Health-care institutions find it difficult to prioritize their competing cybersecurity objectives due to limited information security dollars and busy IT personnel. There seems to be little guidance on where to focus, despite a long list of steps health information custodians should be taking to safeguard their electronic information and to respond appropriately to cybersecurity incidents.

In our experience, regulators tend to focus on certain issues when conducting cyber breach investigations. These areas of regulatory focus offer some guidance to institutions on where they might concentrate their cyber breach prevention and management efforts. That said, decisions about which initiatives to prioritize will vary across institutions depending on their individual circumstances.

We have found that when considering a cyber breach, regulators often ask what institutional measures are in place in respect to some or all of the following:

  • An overall institutional plan for protecting the security of electronic records and preventing cyber breaches (in particular, whether there is a well thought-out plan, whether the plan is reviewed and updated regularly, and whether the institution is checking for compliance);
  • Employee training on cyber breaches, both generally and through simulated cyberattacks;
  • Backups of electronic records (for example, how often backups are conducted, whether backup files are stored securely offline, or what their retention period is);
  • The use of antivirus software, including real-time and regularly scheduled scans;
  • Software and operating systems updates (of note, many IT experts consider software updates to be “low hanging fruit” that are inexpensive, are easy to deploy, and significantly enhance overall system security);
  • Email systems that identify and quarantine potentially risky external emails and attachments;
  • User privileges that grant information access rights based on user roles (“role-based access”) and that grant only the minimum level of access required for a user to carry out their role;
  • Active content limitations that limit users’ ability to run computer code embedded in documents.

Hospitals and other health information custodians are encouraged to consider and be prepared to respond to such questions, and to view these different information security measures as forming a cybersecurity “baseline” to work toward.

In addition to asking about preventive measures in place at the time of a cybersecurity incident, regulators often want to know about organizations’ responses to the incidents themselves. Regulators may ask about such issues as:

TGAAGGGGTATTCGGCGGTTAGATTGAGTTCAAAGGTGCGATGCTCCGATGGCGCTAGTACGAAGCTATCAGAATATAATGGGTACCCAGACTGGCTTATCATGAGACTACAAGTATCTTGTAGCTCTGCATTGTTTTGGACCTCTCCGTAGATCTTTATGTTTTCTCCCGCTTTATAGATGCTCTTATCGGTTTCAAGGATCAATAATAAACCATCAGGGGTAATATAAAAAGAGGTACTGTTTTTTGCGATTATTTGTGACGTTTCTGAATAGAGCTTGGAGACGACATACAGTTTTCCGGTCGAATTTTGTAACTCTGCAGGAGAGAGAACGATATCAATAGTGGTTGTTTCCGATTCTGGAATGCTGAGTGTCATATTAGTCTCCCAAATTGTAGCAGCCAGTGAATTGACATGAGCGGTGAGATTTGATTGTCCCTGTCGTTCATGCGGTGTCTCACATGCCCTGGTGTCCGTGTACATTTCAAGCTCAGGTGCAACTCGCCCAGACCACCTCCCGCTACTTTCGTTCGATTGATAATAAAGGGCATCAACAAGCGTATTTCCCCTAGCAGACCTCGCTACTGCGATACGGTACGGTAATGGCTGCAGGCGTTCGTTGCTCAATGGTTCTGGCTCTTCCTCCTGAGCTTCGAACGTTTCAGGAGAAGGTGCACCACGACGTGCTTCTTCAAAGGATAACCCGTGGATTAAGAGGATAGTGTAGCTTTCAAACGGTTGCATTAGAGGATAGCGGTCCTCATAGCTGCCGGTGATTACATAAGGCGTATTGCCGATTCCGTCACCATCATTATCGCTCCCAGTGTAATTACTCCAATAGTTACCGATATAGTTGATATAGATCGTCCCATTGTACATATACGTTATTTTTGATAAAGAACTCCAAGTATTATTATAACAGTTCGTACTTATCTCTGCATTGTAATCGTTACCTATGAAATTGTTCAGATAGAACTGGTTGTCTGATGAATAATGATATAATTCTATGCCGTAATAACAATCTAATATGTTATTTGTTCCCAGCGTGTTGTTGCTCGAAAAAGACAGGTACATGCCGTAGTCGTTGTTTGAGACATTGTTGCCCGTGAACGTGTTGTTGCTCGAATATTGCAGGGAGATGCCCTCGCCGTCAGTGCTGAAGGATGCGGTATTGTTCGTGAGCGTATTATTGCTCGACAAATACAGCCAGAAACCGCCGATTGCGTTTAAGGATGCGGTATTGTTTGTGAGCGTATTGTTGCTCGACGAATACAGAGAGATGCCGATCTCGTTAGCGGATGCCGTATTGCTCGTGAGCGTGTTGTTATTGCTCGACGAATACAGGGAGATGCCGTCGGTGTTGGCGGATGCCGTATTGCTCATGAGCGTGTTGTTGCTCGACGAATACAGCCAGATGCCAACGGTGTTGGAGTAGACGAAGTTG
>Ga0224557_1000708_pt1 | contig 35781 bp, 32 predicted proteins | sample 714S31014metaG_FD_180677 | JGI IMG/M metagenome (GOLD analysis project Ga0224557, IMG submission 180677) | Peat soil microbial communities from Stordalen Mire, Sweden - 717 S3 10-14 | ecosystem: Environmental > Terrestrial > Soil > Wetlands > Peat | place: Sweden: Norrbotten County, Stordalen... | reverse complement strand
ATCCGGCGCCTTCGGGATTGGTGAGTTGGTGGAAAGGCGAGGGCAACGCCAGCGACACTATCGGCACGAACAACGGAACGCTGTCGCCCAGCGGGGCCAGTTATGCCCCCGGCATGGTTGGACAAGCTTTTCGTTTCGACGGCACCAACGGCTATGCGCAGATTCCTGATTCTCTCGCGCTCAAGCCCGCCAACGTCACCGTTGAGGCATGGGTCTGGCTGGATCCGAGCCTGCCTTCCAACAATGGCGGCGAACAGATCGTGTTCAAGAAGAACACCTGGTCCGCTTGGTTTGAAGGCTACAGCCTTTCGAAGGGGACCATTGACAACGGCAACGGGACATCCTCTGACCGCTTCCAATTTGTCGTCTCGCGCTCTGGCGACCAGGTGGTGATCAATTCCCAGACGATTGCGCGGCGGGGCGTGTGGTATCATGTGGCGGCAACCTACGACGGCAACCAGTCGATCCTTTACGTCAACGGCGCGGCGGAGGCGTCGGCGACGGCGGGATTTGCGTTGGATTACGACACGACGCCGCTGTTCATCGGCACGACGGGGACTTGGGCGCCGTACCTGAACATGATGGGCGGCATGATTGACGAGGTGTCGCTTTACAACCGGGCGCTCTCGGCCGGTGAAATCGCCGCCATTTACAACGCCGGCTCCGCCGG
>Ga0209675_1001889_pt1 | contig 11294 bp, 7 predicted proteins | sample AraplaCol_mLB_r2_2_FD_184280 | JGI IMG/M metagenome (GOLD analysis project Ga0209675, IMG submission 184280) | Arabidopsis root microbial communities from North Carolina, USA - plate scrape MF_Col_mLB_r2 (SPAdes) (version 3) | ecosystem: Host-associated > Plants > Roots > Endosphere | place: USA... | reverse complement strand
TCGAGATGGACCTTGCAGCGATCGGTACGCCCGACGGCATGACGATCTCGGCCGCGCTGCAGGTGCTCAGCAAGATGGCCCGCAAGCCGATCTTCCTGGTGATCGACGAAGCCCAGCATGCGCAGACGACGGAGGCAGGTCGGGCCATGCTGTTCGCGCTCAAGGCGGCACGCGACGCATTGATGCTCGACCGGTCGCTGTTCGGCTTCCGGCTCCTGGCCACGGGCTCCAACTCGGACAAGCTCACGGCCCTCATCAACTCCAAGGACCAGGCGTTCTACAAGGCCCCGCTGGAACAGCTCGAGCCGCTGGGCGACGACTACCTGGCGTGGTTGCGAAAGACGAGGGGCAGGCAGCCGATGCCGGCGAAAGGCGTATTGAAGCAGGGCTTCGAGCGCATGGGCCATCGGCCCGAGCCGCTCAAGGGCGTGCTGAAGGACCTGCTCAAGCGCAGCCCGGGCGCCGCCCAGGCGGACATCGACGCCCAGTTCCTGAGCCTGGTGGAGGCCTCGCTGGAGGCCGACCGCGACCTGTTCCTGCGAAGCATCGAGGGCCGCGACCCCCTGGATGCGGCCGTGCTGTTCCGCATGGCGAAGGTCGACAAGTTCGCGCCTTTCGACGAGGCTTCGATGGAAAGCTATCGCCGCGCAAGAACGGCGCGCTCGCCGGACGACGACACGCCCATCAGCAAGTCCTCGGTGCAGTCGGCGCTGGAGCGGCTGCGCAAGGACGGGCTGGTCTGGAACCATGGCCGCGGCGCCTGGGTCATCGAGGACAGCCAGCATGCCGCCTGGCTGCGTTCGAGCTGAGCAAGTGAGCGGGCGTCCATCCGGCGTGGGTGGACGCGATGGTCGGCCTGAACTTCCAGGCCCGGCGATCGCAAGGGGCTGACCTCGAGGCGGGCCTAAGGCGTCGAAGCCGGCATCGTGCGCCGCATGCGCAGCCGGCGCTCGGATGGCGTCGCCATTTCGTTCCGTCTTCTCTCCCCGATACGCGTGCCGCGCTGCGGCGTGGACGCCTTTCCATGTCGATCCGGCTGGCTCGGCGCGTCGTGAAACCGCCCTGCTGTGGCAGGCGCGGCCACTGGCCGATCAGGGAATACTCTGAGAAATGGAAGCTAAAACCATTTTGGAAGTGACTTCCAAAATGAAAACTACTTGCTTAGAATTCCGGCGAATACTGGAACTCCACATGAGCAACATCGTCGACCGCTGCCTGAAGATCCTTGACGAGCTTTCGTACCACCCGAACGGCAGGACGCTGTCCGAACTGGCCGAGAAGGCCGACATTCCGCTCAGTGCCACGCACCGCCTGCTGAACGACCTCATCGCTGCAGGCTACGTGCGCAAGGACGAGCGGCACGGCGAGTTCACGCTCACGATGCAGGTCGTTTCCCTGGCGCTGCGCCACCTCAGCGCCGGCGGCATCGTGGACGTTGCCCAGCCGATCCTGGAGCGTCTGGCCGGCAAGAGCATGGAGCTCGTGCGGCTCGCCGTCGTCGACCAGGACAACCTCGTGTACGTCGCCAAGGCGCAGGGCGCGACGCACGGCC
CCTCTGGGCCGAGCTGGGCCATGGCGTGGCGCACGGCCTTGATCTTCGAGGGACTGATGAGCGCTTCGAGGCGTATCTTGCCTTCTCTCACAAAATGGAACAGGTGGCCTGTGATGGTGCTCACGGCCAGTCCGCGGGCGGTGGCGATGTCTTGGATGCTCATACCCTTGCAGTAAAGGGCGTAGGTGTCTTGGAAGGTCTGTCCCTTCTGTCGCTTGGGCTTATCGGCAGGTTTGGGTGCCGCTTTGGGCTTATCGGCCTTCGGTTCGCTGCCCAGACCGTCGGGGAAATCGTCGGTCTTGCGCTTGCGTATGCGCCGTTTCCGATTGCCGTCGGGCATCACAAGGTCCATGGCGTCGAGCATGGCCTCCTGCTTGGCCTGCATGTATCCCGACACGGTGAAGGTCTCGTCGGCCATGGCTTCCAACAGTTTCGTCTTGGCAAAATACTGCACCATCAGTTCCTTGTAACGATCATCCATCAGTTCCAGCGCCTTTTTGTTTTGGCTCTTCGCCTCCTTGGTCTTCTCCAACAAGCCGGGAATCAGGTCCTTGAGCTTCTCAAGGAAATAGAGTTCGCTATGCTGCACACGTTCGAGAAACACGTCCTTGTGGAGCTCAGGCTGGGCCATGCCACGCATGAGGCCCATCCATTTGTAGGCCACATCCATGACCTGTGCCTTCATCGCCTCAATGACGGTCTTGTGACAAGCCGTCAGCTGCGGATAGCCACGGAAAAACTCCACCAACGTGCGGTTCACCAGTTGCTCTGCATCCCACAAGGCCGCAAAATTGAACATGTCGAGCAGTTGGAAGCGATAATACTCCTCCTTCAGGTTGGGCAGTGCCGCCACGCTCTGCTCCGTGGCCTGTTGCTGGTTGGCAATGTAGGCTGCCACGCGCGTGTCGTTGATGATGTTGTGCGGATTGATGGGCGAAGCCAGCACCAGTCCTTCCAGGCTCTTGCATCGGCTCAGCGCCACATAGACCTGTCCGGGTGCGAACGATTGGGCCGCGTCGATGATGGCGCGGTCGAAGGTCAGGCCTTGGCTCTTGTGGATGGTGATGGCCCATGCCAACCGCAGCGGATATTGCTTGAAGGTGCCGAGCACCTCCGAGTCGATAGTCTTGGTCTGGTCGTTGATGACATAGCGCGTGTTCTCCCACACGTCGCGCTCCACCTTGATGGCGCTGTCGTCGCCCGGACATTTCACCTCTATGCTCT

• The steps taken to immediately contain the cyberattack (for example, disconnecting infected networks from the internet, disconnecting infected machines from the network, locking down shared network drives);
  • What electronic information was affected by the cyberattack, how it was affected, and whether the institution was able to limit or prevent access to the information at issue.

These areas of focus suggest that institutions may wish to focus their initial response efforts and resources on containment of any breach before shifting to the fact-finding process.

We would recommend that institutions consider some or all of the following additional breach management steps, depending on the nature of the incident:

  • Notifying essential health-care partners, such as other hospitals in the same electronic health record network;
  • Notifying insurers and internal or external legal counsel;
  • Considering whether an outside cyber forensics expert would be helpful to the investigation process (a decision best made in consultation with legal counsel);
  • Sending notification to any applicable regulators (another scenario in which seeking legal advice first is strongly advised);
  • Drafting a cyber breach response plan, which considers such issues as containing the breach, removing the ransomware from the infected system, and recovering the data from backup systems.

Every security incident is unique, and the appropriate steps needed to prevent, contain, and handle cyber breaches will vary across institutions based on numerous considerations. Using the above considerations as a general guideline, however, can help an institution maintain a consistent and effective approach.

Author

Ira Parghi 
IParghi@blg.com
416.367.6458

Expertise

Health Law
Health Informatics
Privacy and Data Protection